4. I wasn’t responsible; someone else was to blame. ”I had a physiological problem rooted in a childhood trauma.”

5. I needed therapy, not faith and repentance. ”I needed trauma resolution therapy….I went through EMDR, a trauma resolution therapy.”

6. It wasn’t a personal choice. Haggard asks: “Do we actually believe that the many pastors who have been characterized as fallen decided to be hateful, immoral, greedy, or deceitful?” Then answers: “I think not.”

7. Christians are cruel and unforgiving. In a number of places Haggard attacks Christians saying that they lack sympathy, grace, and forgiveness. “My sin never made me suicidal, but widespread church reaction to me did.” He also speaks of the “brutal mail” and “hurtful communications” he received, and he imagines the Warrens and Hunters did too. He lambasts an “evangelical culture that alienates those who fall and spiritualizes their struggles.”

8. Attack the accusers. Throughout this piece Haggard is continually swiping at his accusers and those who initiated church discipline against him. They are “flat-earthers,” “Judaizers,” “scrutinizers,” “Pharisees” who are “too busy with the sins of others.”

9. You just don’t understand me: “When I explain [my trauma and the trauma resolution therapy] to most Evangelical leaders, their eyes glaze over.” He goes on to characterize Christians who rejected his excuses as simplistic fundamentalists.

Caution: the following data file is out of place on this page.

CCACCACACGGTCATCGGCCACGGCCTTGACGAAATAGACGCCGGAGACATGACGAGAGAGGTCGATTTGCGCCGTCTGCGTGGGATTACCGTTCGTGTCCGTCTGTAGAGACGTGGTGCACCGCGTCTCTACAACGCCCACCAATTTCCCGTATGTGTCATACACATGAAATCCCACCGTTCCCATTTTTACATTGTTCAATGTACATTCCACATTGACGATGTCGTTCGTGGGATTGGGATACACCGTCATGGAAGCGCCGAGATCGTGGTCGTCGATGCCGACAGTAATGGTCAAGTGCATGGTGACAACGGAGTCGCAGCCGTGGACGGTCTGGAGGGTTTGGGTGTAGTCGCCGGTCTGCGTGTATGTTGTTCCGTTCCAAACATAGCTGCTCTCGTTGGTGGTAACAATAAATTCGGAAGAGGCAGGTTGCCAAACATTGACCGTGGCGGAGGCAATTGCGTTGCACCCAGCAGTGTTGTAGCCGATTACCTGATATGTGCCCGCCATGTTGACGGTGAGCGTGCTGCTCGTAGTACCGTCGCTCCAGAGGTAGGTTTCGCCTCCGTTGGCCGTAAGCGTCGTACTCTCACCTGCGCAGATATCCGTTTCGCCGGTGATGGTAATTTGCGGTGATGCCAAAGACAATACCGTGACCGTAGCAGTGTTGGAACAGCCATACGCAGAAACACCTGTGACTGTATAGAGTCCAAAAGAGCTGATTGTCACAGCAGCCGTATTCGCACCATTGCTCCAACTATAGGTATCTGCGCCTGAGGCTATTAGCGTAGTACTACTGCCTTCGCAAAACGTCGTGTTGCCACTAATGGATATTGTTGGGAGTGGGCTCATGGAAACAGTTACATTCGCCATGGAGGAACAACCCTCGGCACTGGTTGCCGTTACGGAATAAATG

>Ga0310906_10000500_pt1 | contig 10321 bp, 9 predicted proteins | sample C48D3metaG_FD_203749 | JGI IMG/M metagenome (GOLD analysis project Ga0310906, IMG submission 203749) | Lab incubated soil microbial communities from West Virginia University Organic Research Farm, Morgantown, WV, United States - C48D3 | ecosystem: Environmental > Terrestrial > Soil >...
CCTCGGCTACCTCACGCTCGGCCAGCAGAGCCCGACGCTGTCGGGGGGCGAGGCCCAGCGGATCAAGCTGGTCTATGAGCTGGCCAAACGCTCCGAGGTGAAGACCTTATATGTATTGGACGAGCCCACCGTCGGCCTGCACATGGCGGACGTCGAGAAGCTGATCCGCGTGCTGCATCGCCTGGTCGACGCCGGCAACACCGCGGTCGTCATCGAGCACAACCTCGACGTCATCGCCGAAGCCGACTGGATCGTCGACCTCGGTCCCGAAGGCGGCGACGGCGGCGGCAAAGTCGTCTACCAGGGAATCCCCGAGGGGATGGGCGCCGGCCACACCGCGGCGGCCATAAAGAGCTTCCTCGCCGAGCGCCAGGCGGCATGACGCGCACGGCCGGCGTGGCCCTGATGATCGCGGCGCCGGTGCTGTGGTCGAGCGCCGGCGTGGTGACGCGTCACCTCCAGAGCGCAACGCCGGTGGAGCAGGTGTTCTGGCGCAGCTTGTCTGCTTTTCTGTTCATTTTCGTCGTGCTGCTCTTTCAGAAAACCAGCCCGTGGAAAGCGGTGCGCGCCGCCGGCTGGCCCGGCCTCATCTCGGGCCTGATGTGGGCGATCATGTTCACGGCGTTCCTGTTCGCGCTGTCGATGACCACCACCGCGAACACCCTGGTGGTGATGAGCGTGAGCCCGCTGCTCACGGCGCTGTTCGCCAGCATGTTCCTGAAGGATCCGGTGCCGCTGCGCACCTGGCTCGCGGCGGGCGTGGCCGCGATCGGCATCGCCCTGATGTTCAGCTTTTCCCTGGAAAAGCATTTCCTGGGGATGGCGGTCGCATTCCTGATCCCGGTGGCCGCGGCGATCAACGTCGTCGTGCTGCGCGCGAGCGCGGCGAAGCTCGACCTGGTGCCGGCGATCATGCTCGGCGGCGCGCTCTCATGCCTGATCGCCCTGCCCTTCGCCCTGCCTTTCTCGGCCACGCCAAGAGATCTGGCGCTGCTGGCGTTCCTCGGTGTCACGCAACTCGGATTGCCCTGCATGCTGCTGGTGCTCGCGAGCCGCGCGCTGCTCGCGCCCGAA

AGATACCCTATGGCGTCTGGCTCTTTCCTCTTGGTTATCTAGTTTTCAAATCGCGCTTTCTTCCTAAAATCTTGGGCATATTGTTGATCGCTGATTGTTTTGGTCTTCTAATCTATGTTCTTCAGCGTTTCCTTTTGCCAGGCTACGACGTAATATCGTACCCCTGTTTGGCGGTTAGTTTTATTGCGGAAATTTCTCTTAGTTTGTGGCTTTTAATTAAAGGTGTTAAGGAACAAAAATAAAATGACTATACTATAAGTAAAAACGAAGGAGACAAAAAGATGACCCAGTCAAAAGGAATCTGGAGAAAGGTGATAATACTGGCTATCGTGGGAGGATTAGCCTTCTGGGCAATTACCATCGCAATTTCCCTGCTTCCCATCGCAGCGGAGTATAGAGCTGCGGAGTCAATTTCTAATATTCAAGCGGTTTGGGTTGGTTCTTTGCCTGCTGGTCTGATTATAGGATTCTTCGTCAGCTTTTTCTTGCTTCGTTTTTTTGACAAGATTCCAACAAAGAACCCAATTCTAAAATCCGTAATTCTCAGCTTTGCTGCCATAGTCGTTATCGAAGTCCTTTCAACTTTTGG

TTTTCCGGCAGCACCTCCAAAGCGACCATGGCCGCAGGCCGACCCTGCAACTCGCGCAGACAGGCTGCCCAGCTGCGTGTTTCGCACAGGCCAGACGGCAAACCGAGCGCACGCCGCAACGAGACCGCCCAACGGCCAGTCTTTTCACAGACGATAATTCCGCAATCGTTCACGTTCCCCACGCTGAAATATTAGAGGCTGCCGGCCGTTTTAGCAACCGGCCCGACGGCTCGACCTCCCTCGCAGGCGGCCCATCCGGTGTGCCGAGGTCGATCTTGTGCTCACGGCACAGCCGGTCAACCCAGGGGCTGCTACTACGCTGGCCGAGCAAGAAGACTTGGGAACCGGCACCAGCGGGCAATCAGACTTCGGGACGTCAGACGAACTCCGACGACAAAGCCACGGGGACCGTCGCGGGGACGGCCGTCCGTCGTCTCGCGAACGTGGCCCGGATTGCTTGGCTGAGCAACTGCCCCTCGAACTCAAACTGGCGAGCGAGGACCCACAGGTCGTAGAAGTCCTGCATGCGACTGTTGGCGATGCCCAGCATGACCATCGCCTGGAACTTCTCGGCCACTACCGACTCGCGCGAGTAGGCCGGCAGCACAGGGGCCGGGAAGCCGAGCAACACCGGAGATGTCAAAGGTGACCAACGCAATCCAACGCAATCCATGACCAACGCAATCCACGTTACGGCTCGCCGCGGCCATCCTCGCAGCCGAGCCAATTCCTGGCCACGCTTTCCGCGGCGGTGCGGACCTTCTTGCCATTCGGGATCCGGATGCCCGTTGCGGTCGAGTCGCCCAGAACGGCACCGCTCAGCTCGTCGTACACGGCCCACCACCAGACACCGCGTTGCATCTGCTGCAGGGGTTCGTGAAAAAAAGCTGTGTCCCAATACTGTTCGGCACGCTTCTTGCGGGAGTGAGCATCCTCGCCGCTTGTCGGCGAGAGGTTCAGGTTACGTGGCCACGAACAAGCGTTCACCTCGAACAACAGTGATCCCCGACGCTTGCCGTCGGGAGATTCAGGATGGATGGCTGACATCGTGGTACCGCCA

10. My sins were not as bad as you think. ”My accuser failed his lie detector test and refused to take another, and I passed four lie detector tests given by three different polygraphers saying that the primary accusations were false.”

Sadly there is no shortage of naive people who will swallow this self-pitying self-justifying narrative hook, line, and sinker. (And sadly there’s no shortage of media outlets who will happily use Haggard as a stick to beat the “unforgiving” church with.)

Even more sadly, our own hearts can also do a Haggard when we are confronted with our own sins.